Agnostic Futurism

Preferable futures to some can become harsh realities to others. So we pursue nuance and invite criticism.
20 Apr 2014

"Any useful idea about the futures should appear to be ridiculous. Because new technologies permit new behaviors and values, challenging old beliefs and values which are based on prior technologies, much that will be characteristic of the futures is initially novel and challenging. It typically seems at first obscene, impossible, stupid, 'science fiction,' ridiculous. And then it becomes familiar and eventually 'normal.'"
— Jim Dator, 'What Futures Studies Is, and Is Not', 1995

Everyone has ideals.

But when it comes to explor­ing pos­si­ble futures, we should stay as far away as pos­si­ble from our own val­ues, beliefs and pref­er­ences. Eval­u­a­tion and judg­ment can come lat­er. We are inter­est­ed in dis­cov­er­ing "prefer­able futures," but we should keep in mind that what is prefer­able to some may become a harsh real­i­ty to others.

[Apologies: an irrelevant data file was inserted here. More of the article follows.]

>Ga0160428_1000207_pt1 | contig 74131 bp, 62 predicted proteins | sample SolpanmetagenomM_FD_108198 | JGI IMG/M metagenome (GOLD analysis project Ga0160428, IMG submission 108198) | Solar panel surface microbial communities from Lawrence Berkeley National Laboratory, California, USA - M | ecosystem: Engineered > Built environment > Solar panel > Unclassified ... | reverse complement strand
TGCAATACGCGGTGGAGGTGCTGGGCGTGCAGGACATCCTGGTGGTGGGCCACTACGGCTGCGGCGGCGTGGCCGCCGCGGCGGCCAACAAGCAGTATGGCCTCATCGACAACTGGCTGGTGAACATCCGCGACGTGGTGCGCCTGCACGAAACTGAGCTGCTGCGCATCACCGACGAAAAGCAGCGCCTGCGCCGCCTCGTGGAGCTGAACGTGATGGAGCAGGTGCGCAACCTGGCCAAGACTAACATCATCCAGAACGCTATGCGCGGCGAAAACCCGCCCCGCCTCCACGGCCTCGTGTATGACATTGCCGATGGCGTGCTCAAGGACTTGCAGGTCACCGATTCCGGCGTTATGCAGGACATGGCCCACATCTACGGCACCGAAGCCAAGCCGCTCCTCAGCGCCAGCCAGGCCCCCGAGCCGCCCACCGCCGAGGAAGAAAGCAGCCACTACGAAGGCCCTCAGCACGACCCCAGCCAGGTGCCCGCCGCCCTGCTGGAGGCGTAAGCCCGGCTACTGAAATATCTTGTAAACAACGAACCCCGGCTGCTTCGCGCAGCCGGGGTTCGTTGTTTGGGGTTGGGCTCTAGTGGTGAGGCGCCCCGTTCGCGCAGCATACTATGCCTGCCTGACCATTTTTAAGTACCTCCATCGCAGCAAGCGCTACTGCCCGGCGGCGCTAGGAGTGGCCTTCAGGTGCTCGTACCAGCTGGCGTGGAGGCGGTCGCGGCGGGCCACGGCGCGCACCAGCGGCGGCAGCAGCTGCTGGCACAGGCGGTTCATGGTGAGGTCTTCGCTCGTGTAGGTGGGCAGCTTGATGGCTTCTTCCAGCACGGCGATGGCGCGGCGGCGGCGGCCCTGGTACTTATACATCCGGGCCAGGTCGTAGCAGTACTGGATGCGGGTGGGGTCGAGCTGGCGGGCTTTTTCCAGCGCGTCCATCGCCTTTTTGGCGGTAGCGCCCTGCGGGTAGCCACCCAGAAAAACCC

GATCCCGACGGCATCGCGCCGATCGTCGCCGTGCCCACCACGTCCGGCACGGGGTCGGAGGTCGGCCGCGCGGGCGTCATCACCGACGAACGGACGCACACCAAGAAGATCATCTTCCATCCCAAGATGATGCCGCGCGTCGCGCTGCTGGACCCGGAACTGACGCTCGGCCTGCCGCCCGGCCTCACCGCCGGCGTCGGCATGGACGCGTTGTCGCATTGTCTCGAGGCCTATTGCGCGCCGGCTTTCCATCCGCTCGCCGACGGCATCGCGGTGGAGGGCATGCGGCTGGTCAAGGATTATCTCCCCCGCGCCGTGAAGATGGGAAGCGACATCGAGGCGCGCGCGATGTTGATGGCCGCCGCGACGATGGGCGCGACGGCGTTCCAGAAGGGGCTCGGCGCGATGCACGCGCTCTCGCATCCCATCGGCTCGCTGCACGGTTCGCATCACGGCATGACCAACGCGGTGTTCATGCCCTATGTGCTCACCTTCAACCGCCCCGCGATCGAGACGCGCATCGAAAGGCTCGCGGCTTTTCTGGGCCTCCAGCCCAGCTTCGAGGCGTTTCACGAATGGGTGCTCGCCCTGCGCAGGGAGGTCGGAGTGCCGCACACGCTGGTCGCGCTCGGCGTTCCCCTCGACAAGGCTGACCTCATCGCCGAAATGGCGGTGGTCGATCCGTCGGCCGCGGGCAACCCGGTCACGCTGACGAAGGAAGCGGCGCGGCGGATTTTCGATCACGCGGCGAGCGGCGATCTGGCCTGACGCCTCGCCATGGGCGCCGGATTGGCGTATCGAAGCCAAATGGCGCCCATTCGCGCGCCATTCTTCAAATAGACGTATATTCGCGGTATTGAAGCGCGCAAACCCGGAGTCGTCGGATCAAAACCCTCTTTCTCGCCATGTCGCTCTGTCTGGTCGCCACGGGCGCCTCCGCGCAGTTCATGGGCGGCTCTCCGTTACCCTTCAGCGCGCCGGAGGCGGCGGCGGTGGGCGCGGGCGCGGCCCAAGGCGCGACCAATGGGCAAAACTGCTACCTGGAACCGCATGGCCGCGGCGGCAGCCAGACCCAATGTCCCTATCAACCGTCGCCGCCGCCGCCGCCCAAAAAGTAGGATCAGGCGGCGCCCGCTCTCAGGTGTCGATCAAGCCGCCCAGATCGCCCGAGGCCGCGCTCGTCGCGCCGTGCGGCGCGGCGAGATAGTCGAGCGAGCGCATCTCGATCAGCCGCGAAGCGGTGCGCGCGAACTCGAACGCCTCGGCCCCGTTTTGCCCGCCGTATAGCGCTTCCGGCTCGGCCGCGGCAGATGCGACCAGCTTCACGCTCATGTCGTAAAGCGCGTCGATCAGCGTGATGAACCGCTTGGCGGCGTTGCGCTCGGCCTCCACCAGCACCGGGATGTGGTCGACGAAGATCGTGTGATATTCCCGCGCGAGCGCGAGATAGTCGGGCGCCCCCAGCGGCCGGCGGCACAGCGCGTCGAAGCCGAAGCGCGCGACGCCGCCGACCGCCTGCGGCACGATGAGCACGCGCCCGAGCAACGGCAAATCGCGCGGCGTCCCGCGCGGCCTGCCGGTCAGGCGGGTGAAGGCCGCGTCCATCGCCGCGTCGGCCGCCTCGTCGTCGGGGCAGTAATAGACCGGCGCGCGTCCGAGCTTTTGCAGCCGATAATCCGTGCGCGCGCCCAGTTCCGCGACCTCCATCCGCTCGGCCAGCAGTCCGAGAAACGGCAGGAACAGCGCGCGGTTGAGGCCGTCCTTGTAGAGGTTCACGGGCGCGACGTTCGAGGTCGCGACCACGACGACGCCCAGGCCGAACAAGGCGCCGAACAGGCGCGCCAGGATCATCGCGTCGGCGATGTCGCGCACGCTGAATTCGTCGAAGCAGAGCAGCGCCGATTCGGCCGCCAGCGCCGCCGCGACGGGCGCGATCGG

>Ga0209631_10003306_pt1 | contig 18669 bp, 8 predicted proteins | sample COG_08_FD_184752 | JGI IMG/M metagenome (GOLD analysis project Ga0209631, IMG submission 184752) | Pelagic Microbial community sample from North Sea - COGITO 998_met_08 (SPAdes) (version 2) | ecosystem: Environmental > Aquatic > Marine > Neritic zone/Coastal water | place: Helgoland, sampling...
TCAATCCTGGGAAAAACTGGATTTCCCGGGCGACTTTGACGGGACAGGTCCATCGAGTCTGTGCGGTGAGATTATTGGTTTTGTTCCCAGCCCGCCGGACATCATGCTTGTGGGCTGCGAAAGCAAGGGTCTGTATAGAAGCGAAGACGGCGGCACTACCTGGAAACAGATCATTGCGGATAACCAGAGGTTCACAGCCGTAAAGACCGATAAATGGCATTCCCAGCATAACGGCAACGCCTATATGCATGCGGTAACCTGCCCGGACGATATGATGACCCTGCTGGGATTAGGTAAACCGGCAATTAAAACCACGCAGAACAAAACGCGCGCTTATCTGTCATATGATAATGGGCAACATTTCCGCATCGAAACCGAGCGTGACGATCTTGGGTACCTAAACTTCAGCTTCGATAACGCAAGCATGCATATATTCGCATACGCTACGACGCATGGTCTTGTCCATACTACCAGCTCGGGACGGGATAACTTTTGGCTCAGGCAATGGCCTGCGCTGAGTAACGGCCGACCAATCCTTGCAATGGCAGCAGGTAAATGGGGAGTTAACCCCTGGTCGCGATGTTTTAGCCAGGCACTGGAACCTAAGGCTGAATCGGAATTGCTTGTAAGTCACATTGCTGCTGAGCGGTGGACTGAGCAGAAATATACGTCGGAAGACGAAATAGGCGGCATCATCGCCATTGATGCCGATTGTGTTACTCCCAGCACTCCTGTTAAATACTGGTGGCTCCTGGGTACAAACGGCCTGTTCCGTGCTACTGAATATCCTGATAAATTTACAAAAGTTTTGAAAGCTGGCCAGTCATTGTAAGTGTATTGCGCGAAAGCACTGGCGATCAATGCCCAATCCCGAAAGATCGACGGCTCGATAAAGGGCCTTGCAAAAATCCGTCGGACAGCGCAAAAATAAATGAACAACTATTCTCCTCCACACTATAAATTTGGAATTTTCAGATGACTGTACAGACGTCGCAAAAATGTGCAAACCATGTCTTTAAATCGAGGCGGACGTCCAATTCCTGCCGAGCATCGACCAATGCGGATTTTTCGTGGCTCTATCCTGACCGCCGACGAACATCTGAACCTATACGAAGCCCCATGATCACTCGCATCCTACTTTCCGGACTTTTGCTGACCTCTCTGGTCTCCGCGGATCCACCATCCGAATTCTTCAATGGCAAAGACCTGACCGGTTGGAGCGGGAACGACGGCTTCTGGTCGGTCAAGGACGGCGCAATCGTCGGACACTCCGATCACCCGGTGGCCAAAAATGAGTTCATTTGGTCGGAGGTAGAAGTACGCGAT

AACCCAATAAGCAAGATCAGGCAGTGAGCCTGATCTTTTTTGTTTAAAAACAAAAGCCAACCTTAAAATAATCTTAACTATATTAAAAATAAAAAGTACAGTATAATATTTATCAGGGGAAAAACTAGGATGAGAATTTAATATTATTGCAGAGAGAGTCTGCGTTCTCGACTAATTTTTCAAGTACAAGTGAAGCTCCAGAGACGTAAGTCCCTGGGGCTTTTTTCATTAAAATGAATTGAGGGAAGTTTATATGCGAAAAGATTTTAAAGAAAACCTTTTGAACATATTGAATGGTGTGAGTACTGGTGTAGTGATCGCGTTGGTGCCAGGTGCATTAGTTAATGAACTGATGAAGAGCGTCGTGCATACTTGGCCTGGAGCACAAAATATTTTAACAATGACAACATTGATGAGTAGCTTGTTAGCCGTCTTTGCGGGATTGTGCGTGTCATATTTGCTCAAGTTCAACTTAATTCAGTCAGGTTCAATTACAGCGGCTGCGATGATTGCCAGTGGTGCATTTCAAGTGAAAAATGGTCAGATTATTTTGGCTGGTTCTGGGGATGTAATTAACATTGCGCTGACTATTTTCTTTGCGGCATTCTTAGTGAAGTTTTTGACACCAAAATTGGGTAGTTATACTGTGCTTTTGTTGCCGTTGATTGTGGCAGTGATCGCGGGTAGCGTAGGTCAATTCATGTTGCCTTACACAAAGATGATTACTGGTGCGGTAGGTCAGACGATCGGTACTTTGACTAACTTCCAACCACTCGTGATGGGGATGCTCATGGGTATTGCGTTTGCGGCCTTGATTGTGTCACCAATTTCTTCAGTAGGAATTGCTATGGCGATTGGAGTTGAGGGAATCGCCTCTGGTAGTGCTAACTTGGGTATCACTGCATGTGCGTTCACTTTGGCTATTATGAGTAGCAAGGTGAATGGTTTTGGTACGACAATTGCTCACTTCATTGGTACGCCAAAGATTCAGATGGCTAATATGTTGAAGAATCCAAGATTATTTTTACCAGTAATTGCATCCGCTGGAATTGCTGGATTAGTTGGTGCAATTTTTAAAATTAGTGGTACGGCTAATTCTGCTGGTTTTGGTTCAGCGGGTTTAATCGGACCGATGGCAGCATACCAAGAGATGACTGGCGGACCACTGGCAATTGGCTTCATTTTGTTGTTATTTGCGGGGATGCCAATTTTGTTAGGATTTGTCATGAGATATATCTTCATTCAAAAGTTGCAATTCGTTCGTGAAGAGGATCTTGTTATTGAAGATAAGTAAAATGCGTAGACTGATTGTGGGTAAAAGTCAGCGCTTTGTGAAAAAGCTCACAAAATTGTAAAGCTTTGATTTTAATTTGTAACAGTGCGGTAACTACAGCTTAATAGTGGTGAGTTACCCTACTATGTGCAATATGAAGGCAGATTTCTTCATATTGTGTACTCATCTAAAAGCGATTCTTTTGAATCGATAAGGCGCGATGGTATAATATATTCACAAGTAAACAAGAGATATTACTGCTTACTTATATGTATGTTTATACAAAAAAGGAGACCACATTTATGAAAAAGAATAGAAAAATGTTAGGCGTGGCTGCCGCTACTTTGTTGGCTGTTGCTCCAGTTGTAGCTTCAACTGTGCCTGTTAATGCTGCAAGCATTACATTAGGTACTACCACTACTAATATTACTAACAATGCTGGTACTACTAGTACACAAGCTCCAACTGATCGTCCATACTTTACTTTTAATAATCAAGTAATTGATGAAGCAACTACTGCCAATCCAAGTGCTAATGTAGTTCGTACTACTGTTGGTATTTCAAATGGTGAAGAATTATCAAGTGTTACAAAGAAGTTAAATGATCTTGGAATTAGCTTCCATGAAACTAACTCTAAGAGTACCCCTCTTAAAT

Everyone has biases.

These must be chal­lenged when build­ing futures, as some­thing that strays from our pref­er­ences in life may bear unex­pect­ed yet use­ful per­spec­tives. In the spir­it of explo­ration, we encour­age peo­ple to change lens­es and use role-play to explore new ideas and build empathy.

Everyone has blind spots

These must be acknowl­edged to avoid miss­ing essen­tial parts of the pic­ture. Issues being ignored, con­scious­ly or not, shape the way our world func­tions. This is also an essen­tial part of any vision of the future. And we must ask: which issues might be ignored, by whom, and how does it affect society?

These statements lead us to militantly advocate for what we call ‘agnostic futurism’: open-ended futures that aren’t direct translations of our own belief systems. Only in this way can we propose and design useful futures with depth and nuance. When things seem too rosy, we try to expose flaws and imperfections in ideas that are too quickly seen as solutions. When things seem too bleak, we examine otherwise shunned proposals and seek compromises to turn them into desirable changes. In essence, opening up spaces for critical thinking is the most important aspect of any useful vision of the future.